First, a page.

Gary Ciepluch and the Cleveland Youth Wind Symphony will welcome back trumpeter Ryan Anthony for a special evening of music at Severance Hall on May 20 at 7 p.m. The concert, Ryan Anthony and Friends will feature the Cleveland Youth Wind Symphony alum joined by special guest musicians. The evening is of music is a fundraiser for Cancer Blows™ and the Ryan Anthony Foundation.
From the Ryan Anthony Foundation:
Ryan Anthony began playing the trumpet at age 7 and was a child prodigy. While still in high school, Ryan was honored as a Presidential Scholar, was only the second person in history to be awarded the prestigious Seventeen Magazine national solo competition Grand (the other winner was violinist Joshua Bell), and he soloed with the Detroit Symphony and Cleveland Orchestra. Since graduating from the Cleveland Institute of Music, Ryan has had a successful career as a trumpet soloist and clinician – soloing with major orchestras around the world; performing for several years with the Canadian Brass and now acting as Principal Trumpet of the Dallas Symphony Orchestra.
Almost three years ago, Ryan had just completed a guest appearance with his old group, the Canadian Brass, and wasn’t feeling well. After the concert, Ryan told his wife, Niki, that he felt like his entire body was “jangling” as he ran off-stage. Recent chronic aches and pains had sent the 43-yr old to multiple doctors searching for the cause. Blood tests revealed abnormalities but multiple doctors reassured him that “it can’t be cancer” because Ryan was too young to be a candidate for the types of cancers that caused his symptoms. Fortunately, one doctor decided to test for cancer “just in case”. The Monday after the Canadian Brass concert, Ryan & Niki got the call that no one anticipates or is prepared for – especially with two young children in elementary school – Ryan had been diagnosed with Multiple Myeloma, a terminal cancer of the bone marrow that most often appears in patients 70 and older.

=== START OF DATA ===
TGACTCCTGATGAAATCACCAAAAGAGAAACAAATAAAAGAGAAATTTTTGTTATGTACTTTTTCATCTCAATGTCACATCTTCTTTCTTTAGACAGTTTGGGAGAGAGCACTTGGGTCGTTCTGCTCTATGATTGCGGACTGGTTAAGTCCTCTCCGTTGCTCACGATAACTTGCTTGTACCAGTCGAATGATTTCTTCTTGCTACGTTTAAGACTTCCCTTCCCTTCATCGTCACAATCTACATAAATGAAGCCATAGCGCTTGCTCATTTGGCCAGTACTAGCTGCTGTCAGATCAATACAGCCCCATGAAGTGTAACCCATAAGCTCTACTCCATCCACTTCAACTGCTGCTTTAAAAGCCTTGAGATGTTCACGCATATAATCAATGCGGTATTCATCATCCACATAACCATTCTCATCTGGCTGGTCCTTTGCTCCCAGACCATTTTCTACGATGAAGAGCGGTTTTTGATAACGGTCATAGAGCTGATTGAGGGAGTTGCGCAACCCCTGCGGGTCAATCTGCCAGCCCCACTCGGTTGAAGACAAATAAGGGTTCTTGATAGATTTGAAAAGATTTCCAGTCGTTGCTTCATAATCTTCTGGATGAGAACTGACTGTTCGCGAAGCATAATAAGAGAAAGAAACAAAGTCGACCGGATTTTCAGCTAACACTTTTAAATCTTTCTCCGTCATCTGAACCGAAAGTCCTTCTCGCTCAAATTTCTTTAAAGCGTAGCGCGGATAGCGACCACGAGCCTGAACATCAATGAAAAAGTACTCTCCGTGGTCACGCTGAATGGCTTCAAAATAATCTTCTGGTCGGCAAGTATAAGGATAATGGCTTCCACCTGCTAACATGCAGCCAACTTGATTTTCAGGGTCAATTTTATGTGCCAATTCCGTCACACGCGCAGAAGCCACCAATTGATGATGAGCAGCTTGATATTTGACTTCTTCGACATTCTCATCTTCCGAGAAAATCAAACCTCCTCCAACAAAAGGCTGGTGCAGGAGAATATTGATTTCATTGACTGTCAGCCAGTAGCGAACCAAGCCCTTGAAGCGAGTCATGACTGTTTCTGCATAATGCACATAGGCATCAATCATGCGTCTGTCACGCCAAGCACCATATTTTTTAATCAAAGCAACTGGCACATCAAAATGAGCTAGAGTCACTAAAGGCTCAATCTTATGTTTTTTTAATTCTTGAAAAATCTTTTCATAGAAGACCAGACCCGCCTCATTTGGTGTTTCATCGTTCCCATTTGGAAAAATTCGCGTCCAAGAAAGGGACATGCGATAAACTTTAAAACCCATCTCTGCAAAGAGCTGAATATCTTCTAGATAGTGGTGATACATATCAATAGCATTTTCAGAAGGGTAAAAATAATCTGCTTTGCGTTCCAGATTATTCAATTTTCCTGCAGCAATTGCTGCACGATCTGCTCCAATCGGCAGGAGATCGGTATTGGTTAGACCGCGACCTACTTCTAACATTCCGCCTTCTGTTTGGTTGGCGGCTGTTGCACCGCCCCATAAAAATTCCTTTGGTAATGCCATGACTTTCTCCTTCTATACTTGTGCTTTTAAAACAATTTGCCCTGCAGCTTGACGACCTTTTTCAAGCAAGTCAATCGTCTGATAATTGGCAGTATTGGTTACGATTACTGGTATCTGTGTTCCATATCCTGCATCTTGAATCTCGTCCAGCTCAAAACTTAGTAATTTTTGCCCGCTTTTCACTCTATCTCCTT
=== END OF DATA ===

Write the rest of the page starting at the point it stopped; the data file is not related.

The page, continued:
Ryan immediately began therapy at Baylor’s Sammons Cancer Center while he and Niki researched the places for his long-term treatment. After researching hospitals all over the country, they decided to stay at Baylor in Dallas and Ryan began preparing for a stem cell transplant to be performed in the Spring of 2013. Just ten years ago, Multiple Myeloma was a death sentence with a life span of 2-3 years. While the cancer is still considered incurable and terminal, recent, rapid advances in research have greatly extended the life span of newly diagnosed patients and hope for a cure is a real possibility.
When he was diagnosed, Ryan’s goal was to survive long enough to see his children, then just 6 and 11-years-old, graduate from high school. But, because he has responded so well to his treatment and is in complete remission, Ryan and Niki both dare to hope for more. During his stem cell transplant, Ryan was overwhelmed with phone calls from trumpet players all over the world. Everyone asked what they could do to help and Ryan jokingly started saying “we’ll all play a concert when I am healthy again and we’ll call it ‘Cancer Blows’. ” As the weeks went by, the joke solidified into a real event with an impressive guest list. Soon, Ryan and Niki realized the event could be more than just something for fun, but could be used to raise awareness and money to further the research that has helped give their family a hope for a future. The concert was held in March of 2015 and the proceeds were donated to improve cancer treatment outcomes and ultimately find a cure.
For more information on The Ryan Anthony Foundation, visit: http://www.cancerblows.com/ryananthonyfoundation.php
For tickets contact Severance Hall or visit their website at The Cleveland Orchestra.
For Premium Seating, please contact Michelle Holy at email@example.com.
Presented by the Department of Music of Case Western Reserve University.